<- c(results, getSampleSizeCounts(
results alpha = 0.025,
beta = 0.2,
lambda = lambda,
theta = theta,
overdispersion = phi,
fixedExposureTime = 1
$nFixed2)
)
}
}
}cat(paste0(results, collapse = ", "))
```

177, 135, 114, 190, 147, 126, 202, 159, 138, 446, 339, 286, 477, 371, 318, 509, 402, 349

and

```
<- c()
results for (theta in c(0.7, 0.8)) {
for (phi in c(0.4, 0.5, 0.6)) {
for (lambda in c(1, 1.5, 2)) {
<- c(results, getSampleSizeCounts(
results alpha = 0.025,
beta = 0.1,
lambda = lambda,
theta = theta,
overdispersion = phi,
fixedExposureTime = 1
$nFixed2)
)
}
}
}cat(paste0(results, collapse = ", "))
```

237, 180, 152, 254, 197, 168, 270, 213, 185, 597, 454, 383, 639, 496, 425, 681, 539, 467

Slight deviations resulting from rounding errors.

## The non-inferiority case

For the non-inferiority case a non-inferiority margin \(\delta_0\) needs to be specified and entered as `thetaH0`

. Typically, no difference in the event rates is assumed between the treatment groups (i.e., \(\theta = 1\)). In that case, the control arm sample sizes from Table 2 and Table 3 from Friede and Schmidli (2010b) are obtained with

```
<- c()
results for (delta0 in c(1.15, 1.2)) {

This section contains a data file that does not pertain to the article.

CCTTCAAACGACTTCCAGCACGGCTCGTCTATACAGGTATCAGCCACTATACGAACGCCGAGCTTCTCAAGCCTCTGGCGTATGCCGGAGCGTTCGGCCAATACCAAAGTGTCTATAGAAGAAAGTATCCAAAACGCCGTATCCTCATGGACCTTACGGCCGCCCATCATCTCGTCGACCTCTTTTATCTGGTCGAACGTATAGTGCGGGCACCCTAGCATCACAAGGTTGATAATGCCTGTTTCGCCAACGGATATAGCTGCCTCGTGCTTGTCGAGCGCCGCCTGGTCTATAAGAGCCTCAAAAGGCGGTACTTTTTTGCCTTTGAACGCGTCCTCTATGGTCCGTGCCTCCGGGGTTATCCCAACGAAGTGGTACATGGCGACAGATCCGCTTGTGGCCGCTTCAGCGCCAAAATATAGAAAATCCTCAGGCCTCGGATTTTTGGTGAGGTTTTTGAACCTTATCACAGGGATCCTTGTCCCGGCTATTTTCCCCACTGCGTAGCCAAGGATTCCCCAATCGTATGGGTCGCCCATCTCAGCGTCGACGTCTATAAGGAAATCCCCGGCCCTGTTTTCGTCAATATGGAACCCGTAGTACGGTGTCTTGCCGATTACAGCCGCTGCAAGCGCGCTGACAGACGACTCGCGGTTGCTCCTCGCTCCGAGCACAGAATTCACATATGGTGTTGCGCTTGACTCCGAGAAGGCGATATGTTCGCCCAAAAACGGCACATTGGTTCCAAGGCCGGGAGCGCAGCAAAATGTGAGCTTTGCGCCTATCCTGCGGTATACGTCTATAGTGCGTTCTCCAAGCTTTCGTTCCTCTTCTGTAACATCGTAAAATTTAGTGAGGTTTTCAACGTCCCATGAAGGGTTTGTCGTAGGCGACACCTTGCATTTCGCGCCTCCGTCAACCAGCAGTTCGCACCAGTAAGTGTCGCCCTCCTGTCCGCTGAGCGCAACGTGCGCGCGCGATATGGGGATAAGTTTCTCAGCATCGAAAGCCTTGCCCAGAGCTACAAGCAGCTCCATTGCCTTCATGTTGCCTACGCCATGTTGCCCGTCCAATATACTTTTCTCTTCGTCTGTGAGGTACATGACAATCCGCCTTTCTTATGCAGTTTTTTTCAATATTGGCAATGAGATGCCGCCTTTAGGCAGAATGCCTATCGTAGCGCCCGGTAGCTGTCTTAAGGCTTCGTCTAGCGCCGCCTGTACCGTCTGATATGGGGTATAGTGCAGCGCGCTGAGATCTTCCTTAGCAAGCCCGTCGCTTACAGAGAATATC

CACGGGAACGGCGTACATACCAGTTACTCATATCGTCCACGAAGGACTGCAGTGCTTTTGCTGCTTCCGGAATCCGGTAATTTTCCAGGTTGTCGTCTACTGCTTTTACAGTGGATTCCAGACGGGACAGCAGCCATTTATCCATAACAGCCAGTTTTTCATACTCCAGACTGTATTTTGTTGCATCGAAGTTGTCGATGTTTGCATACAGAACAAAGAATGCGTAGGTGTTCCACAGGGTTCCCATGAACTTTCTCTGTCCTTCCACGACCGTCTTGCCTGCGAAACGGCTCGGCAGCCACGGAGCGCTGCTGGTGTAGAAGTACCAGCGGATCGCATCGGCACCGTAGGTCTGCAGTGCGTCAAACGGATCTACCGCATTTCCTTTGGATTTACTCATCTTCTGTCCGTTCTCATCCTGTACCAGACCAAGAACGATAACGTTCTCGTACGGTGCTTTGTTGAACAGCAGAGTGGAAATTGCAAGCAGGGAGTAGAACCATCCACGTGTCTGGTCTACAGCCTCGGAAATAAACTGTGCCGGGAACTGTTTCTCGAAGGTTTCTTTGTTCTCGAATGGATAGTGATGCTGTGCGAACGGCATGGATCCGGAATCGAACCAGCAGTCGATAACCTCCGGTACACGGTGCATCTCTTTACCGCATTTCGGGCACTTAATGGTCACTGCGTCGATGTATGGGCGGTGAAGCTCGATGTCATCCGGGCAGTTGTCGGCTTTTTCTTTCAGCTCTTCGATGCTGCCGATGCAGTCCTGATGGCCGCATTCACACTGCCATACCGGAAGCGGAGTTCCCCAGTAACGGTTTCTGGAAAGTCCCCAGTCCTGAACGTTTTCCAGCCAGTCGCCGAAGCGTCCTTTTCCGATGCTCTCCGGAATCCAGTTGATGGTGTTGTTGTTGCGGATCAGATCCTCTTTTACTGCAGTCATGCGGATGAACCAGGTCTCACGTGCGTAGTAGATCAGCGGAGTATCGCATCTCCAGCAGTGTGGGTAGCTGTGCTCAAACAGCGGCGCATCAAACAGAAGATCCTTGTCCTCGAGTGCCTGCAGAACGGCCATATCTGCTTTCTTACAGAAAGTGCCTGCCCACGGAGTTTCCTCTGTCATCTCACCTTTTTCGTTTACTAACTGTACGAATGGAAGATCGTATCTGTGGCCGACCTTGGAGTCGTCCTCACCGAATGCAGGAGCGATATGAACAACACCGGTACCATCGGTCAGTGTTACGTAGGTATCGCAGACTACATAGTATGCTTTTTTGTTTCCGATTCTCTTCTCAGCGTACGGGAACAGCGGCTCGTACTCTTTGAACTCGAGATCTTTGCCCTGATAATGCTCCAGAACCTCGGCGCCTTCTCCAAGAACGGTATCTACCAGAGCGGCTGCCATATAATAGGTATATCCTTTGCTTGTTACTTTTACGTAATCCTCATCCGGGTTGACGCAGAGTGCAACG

for (phi in c(0.4, 0.5, 0.6)) {
for (lambda in c(1, 1.5, 2)) {
<- c(results, getSampleSizeCounts(
results alpha = 0.025,
beta = 0.2,
lambda = lambda,
theta = 1,
thetaH0 = delta0,
overdispersion = phi,
fixedExposureTime = 1
$nFixed2)
)
}
}
}cat(paste0(results, collapse = ", "))
```

1126, 858, 724, 1206, 938, 804, 1286, 1018, 885, 662, 504, 426, 709, 551, 473, 756, 599, 520

# Designs with Interim Stages

We will now consider count data designs with interim stages. First, you need to specify the design which is here defined as an O’Brien and Fleming alpha spending function design with interim analyses planned after 40% and 70% of the information:

```
<- getDesignGroupSequential(
design informationRates = c(0.4, 0.7, 1),
typeOfDesign = "asOF"
)
```

## Fixed exposure time

Suppose study subjects are observed with fixed exposure time of 12 months and have event rates 0.2 and 0.3 in the treatment and the control arm, respectively, with an overdispersion parameter equal to 1. Specify these parameters as follows to obtain the summary: